On the other hand, according to some scholars, the origins of development began with the colonial conditions and structures in the Global South; whereas, the European origins of development began with the industrialization which fueled colonialism and the exploitation of natural resources in the Global South, for example in the Indian subcontinent, Africa, Middle East, Latin/Central America and China. Hence, development is understood more as a dual structure: one as experienced by the developed world created by the exploitation of the Global South; and the other as a more harmful by-product of colonialism. After the countries in the Global South gained independence from the first world (the US and Europe); African, Middle Eastern, Asian and Latin/Central American Countries faced financial, social and political obstacles that they had inherited from colonial conditions; therefore, the paradigm of dependency and underdevelopment has been created and also continued by the global institutions established after the second WWII such as the IMF, WB, and UN. This new economic world order transformed the newly independent nations and led to the unintended integration of the “developed” world. In the meantime, the Cold War between the USSR and US was taking place and the battleground was the Global South. These political circumstances led to economic chaos in addition to severe social and political instability for the Global South. Military dictatorships and ethnic and civil wars occupied the political, social and economic sectors in these societies. by the late 1970s or early 1980s, we started to see the collapse of the USSR and the emergence of a new form of capitalism, based on privatization and market deregulation called neoliberalism. The neoliberal ideas of Ronald Regan and Margaret Thatcher shaped the world economy and politics and led to unintended consequences for both societies and the individual. Consequently, after the 1980s, we have seen the growth of a more integrated world economy, which has generated social, political and economic globalization. Other by-products of neoliberal market conditions include gender inequality, poverty, urbanization, rural livelihoods and agrarian change, food security problems, migration, violence, health, hunger, environmental problems, and ethnic/religious conflicts.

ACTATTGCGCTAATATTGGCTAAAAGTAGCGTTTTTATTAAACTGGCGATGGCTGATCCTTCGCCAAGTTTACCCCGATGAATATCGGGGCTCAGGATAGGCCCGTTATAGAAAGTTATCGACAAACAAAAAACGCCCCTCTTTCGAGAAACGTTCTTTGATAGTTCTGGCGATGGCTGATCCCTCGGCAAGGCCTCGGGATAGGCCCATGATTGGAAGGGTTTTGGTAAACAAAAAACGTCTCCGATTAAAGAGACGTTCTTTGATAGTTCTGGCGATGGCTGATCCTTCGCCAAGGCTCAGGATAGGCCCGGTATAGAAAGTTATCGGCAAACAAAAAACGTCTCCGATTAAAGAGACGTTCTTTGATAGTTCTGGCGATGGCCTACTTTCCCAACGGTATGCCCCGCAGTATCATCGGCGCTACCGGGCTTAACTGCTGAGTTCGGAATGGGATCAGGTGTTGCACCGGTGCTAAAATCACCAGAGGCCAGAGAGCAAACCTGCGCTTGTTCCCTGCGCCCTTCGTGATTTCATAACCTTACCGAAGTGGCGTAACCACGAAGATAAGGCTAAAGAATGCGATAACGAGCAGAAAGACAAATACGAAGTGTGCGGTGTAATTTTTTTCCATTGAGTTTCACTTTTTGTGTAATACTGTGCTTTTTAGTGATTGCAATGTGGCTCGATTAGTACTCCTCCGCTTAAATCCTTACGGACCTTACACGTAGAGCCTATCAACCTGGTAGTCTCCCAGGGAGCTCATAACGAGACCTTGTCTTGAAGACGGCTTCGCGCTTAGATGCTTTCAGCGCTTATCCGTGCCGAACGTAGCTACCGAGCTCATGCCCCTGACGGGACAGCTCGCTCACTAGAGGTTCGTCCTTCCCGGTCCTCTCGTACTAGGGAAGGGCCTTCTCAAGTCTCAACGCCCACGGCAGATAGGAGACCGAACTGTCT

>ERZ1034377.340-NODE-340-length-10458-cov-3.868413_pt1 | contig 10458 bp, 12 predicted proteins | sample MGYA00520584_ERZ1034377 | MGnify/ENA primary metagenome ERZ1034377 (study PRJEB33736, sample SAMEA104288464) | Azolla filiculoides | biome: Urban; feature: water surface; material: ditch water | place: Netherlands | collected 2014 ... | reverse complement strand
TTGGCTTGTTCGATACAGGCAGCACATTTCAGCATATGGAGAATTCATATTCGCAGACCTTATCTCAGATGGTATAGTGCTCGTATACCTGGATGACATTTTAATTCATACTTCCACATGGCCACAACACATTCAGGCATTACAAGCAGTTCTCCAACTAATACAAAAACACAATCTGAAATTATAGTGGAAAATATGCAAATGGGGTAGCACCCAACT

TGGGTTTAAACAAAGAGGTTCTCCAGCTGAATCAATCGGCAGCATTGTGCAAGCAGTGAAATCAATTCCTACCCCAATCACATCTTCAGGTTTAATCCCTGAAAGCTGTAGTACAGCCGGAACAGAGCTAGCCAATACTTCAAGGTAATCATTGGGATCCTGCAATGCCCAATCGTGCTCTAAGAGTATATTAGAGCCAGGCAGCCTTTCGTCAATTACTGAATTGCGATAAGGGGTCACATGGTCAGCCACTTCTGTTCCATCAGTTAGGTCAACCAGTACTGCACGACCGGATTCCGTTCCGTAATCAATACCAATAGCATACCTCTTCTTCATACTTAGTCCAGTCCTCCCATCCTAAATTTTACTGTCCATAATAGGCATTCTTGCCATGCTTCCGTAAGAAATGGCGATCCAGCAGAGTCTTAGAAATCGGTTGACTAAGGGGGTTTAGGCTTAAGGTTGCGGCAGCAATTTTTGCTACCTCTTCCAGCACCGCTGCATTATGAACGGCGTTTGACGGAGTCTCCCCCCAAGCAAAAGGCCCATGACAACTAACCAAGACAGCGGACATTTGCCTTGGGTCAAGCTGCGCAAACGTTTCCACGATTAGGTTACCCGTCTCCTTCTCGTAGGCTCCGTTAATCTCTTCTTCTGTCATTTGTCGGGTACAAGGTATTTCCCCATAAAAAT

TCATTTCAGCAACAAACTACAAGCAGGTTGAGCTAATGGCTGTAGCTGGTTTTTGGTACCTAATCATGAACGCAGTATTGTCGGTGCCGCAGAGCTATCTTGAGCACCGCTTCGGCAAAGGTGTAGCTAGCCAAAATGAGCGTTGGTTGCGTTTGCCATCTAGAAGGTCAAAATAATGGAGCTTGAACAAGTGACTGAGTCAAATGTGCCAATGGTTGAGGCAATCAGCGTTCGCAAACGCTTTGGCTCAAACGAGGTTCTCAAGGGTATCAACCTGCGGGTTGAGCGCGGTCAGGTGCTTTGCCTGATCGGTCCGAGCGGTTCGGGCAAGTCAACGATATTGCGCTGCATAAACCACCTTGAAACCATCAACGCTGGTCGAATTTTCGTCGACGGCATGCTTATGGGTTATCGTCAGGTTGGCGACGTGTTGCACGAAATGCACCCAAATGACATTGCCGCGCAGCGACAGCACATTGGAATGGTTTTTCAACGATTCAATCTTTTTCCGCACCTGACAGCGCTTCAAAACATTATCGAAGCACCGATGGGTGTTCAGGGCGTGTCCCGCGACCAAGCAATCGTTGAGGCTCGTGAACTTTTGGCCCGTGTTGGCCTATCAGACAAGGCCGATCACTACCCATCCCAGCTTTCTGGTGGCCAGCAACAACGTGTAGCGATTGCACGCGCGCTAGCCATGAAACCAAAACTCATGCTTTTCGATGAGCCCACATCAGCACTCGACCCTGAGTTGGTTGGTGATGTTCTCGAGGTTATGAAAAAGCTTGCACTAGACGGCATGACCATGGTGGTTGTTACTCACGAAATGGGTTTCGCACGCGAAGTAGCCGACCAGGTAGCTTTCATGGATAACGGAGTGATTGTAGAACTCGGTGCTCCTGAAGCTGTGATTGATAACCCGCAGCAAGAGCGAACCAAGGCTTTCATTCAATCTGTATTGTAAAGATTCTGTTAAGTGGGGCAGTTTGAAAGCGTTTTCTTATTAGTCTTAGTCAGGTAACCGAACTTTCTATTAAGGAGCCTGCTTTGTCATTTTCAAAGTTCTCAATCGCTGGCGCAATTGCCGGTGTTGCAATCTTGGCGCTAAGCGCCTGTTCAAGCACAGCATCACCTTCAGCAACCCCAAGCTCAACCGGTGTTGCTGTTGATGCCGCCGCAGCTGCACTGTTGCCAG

In this class, we will explore global and regional development in the context of globalization (coupled with neoliberal market conditions?) and will provide a comparative understanding of development.   

Global and Regional Development



Political Economy and Capitalism